Of course, the weakest link point still stands. You can learn lockpicking on your iPhone from the back door (typically not secure-locked) quicker than you can brute-force the entry code.

  • Ultimate Security Through Obscurity (unregistered)

    One brand of mechanical pushbutton lock I have encountered has the "any order" flaw combined with a "5 digit code always contains 678" flaw, leading to a really easy brute-force.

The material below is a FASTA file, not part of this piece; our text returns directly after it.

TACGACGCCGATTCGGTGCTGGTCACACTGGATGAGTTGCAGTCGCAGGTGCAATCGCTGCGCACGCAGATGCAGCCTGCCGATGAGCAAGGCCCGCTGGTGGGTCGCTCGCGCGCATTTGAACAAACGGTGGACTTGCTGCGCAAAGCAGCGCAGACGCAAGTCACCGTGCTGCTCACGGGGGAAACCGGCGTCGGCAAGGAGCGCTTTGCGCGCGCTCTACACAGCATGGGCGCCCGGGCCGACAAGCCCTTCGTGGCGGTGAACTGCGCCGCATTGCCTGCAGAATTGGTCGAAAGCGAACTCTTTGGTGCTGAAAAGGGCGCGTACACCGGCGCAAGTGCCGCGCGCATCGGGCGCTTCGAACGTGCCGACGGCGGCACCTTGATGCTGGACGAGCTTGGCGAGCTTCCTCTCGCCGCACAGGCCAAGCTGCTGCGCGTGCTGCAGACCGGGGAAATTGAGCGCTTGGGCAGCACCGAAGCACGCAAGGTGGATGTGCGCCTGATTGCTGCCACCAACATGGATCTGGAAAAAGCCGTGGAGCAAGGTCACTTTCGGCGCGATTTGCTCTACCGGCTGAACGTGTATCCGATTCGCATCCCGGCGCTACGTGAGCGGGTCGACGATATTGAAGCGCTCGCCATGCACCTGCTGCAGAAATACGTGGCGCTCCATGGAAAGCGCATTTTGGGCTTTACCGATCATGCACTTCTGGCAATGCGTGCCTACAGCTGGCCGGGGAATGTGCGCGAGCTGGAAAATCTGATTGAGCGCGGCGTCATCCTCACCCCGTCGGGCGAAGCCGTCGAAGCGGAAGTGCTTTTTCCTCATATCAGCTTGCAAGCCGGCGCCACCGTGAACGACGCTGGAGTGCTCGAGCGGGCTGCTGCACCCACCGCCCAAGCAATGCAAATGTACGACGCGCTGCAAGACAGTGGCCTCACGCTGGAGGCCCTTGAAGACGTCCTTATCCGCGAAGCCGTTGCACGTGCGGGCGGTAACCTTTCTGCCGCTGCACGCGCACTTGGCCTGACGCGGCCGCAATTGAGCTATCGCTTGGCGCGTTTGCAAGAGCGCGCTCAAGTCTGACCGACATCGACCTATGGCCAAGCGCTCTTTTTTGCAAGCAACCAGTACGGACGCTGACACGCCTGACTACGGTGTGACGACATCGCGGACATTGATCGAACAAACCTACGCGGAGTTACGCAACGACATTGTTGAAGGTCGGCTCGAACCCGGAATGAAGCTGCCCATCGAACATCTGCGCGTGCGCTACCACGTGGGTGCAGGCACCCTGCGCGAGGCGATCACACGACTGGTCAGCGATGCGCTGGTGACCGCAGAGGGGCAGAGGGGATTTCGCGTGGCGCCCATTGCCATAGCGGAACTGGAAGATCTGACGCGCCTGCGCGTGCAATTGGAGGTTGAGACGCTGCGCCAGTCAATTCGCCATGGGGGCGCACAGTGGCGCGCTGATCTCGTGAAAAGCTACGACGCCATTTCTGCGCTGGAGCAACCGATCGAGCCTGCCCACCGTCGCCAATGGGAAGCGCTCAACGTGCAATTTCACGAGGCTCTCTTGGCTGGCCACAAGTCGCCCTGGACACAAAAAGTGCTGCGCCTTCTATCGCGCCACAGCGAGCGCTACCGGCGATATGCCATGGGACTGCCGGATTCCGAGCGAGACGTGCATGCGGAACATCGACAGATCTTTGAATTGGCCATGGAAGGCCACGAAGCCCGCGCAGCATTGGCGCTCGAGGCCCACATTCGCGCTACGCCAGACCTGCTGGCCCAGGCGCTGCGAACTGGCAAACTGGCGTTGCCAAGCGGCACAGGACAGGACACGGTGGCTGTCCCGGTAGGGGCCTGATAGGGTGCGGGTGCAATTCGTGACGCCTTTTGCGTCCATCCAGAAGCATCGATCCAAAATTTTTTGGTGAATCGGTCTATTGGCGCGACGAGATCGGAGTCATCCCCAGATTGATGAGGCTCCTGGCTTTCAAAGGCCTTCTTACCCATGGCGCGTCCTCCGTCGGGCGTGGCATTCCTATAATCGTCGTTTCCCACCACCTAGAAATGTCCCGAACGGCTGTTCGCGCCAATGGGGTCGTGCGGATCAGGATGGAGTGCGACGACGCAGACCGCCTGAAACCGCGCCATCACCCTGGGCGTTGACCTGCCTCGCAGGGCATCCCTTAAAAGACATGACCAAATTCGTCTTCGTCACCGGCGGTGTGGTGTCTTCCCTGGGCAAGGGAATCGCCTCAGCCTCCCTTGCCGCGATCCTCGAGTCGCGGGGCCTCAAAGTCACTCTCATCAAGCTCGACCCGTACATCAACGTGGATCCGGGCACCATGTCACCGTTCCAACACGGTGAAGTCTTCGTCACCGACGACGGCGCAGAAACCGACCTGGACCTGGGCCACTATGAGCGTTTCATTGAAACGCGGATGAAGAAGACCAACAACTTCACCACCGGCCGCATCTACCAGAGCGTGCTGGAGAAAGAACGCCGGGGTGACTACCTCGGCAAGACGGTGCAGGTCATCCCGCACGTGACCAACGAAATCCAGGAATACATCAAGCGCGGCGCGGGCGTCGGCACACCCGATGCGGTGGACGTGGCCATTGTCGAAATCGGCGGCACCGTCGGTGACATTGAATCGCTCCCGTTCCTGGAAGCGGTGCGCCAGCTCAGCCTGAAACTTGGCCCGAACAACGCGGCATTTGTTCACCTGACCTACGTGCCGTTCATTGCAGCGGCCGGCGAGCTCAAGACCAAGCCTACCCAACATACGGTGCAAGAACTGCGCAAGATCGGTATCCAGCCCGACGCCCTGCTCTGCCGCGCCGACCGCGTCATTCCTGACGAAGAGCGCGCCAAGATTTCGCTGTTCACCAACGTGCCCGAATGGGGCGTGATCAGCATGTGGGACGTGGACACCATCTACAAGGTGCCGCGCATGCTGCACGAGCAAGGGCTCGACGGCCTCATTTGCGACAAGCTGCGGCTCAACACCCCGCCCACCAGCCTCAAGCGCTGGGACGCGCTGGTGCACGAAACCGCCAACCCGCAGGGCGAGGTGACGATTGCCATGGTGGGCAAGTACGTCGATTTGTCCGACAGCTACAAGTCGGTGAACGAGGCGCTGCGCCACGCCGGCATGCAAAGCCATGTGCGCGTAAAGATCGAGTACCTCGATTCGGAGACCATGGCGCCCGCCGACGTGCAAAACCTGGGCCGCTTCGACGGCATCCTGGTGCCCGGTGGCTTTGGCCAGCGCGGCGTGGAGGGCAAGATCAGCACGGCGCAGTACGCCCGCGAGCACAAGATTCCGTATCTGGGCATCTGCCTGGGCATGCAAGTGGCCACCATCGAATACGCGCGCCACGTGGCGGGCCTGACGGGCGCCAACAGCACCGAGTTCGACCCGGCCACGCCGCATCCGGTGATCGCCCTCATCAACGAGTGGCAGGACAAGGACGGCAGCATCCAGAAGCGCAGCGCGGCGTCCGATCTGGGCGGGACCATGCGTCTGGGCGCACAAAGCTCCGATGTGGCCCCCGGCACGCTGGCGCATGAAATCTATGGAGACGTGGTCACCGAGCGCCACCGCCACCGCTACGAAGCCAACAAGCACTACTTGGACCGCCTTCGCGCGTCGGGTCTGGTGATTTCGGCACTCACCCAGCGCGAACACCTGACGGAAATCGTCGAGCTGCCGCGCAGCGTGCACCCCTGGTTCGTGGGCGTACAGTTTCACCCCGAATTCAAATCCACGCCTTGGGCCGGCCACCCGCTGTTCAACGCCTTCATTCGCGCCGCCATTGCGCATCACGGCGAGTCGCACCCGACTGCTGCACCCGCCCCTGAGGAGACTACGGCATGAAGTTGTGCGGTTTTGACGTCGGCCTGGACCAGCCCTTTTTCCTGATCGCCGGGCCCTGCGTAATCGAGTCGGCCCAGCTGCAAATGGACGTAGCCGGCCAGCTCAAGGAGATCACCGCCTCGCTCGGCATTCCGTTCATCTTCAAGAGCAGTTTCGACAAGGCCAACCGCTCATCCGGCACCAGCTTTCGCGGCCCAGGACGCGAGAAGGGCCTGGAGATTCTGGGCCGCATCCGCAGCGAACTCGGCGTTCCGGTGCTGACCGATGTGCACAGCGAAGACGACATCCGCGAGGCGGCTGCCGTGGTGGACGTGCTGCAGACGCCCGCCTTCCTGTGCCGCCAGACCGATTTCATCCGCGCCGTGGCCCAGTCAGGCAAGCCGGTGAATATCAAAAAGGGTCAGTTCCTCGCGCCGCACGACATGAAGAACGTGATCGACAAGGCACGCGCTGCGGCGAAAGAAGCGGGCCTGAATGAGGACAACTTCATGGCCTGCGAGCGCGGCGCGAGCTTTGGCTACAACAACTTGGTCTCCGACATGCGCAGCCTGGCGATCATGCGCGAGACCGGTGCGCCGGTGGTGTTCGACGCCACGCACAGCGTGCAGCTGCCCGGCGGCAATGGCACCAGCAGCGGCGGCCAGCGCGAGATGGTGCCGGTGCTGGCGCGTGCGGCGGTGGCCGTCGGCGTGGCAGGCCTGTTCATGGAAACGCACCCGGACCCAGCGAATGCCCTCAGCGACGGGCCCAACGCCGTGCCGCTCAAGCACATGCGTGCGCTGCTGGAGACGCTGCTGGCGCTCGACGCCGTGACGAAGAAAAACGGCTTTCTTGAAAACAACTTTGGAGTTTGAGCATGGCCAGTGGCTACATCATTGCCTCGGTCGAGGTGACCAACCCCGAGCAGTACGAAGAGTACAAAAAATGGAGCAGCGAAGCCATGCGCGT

I'd never use this for evil but I have real trouble restraining myself from trying out of curiosity.

  • Joris (unregistered) in reply to Joris

    This should be it: